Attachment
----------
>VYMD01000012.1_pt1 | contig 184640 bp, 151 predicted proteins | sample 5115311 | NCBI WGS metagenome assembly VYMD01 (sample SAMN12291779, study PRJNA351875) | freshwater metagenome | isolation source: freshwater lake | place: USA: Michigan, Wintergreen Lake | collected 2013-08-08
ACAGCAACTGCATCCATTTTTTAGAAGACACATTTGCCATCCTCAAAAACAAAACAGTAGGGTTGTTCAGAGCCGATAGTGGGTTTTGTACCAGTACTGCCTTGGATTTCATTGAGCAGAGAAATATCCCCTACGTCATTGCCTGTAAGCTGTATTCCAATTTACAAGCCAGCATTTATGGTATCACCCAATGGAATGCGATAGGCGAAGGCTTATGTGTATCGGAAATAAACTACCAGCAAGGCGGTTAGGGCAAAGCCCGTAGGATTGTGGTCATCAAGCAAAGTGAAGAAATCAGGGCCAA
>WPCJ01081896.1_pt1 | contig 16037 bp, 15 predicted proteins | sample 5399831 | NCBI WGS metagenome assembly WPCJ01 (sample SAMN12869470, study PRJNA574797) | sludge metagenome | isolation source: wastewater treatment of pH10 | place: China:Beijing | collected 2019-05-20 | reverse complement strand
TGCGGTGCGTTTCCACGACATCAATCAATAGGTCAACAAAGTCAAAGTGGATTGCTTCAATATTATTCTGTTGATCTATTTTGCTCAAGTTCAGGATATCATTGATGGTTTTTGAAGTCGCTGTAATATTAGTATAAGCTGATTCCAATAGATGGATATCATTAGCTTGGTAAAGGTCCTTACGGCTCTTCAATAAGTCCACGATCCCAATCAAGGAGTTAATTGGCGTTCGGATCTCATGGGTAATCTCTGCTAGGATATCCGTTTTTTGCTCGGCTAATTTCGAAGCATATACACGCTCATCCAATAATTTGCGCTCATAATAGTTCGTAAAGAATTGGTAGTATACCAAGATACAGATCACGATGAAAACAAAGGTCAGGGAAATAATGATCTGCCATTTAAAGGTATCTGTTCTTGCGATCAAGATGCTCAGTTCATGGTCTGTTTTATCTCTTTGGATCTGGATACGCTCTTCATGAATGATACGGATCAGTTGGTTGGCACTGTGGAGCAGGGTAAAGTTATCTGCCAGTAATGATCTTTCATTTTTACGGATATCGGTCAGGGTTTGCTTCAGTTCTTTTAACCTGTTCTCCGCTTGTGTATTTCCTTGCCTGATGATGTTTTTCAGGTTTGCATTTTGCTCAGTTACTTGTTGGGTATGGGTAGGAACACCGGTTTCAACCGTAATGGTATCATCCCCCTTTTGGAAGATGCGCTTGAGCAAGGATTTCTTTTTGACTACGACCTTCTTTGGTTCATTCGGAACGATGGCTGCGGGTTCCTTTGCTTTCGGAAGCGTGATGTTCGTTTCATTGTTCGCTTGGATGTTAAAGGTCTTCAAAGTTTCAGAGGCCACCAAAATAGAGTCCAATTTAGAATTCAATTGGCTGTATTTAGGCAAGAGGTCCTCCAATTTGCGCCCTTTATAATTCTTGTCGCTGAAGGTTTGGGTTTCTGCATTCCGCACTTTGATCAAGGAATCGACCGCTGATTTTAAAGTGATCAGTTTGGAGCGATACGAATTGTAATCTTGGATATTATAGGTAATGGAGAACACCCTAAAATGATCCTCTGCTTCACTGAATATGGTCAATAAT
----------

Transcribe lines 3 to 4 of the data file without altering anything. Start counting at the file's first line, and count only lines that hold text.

>WPCJ01081896.1_pt1 | contig 16037 bp, 15 predicted proteins | sample 5399831 | NCBI WGS metagenome assembly WPCJ01 (sample SAMN12869470, study PRJNA574797) | sludge metagenome | isolation source: wastewater treatment of pH10 | place: China:Beijing | collected 2019-05-20 | reverse complement strand
TGCGGTGCGTTTCCACGACATCAATCAATAGGTCAACAAAGTCAAAGTGGATTGCTTCAATATTATTCTGTTGATCTATTTTGCTCAAGTTCAGGATATCATTGATGGTTTTTGAAGTCGCTGTAATATTAGTATAAGCTGATTCCAATAGATGGATATCATTAGCTTGGTAAAGGTCCTTACGGCTCTTCAATAAGTCCACGATCCCAATCAAGGAGTTAATTGGCGTTCGGATCTCATGGGTAATCTCTGCTAGGATATCCGTTTTTTGCTCGGCTAATTTCGAAGCATATACACGCTCATCCAATAATTTGCGCTCATAATAGTTCGTAAAGAATTGGTAGTATACCAAGATACAGATCACGATGAAAACAAAGGTCAGGGAAATAATGATCTGCCATTTAAAGGTATCTGTTCTTGCGATCAAGATGCTCAGTTCATGGTCTGTTTTATCTCTTTGGATCTGGATACGCTCTTCATGAATGATACGGATCAGTTGGTTGGCACTGTGGAGCAGGGTAAAGTTATCTGCCAGTAATGATCTTTCATTTTTACGGATATCGGTCAGGGTTTGCTTCAGTTCTTTTAACCTGTTCTCCGCTTGTGTATTTCCTTGCCTGATGATGTTTTTCAGGTTTGCATTTTGCTCAGTTACTTGTTGGGTATGGGTAGGAACACCGGTTTCAACCGTAATGGTATCATCCCCCTTTTGGAAGATGCGCTTGAGCAAGGATTTCTTTTTGACTACGACCTTCTTTGGTTCATTCGGAACGATGGCTGCGGGTTCCTTTGCTTTCGGAAGCGTGATGTTCGTTTCATTGTTCGCTTGGATGTTAAAGGTCTTCAAAGTTTCAGAGGCCACCAAAATAGAGTCCAATTTAGAATTCAATTGGCTGTATTTAGGCAAGAGGTCCTCCAATTTGCGCCCTTTATAATTCTTGTCGCTGAAGGTTTGGGTTTCTGCATTCCGCACTTTGATCAAGGAATCGACCGCTGATTTTAAAGTGATCAGTTTGGAGCGATACGAATTGTAATCTTGGATATTATAGGTAATGGAGAACACCCTAAAATGATCCTCTGCTTCACTGAATATGGTCAATAAT